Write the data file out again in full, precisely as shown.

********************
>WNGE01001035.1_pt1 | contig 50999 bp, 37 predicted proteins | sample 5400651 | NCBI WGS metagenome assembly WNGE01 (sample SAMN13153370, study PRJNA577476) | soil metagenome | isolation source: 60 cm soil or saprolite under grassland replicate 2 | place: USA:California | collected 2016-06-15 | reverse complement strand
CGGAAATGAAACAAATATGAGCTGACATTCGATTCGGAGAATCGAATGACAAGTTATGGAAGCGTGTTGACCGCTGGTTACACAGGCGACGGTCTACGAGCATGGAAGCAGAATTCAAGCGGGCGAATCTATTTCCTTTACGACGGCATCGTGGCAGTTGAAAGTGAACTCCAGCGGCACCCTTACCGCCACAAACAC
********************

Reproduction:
>WNGE01001035.1_pt1 | contig 50999 bp, 37 predicted proteins | sample 5400651 | NCBI WGS metagenome assembly WNGE01 (sample SAMN13153370, study PRJNA577476) | soil metagenome | isolation source: 60 cm soil or saprolite under grassland replicate 2 | place: USA:California | collected 2016-06-15 | reverse complement strand
CGGAAATGAAACAAATATGAGCTGACATTCGATTCGGAGAATCGAATGACAAGTTATGGAAGCGTGTTGACCGCTGGTTACACAGGCGACGGTCTACGAGCATGGAAGCAGAATTCAAGCGGGCGAATCTATTTCCTTTACGACGGCATCGTGGCAGTTGAAAGTGAACTCCAGCGGCACCCTTACCGCCACAAACAC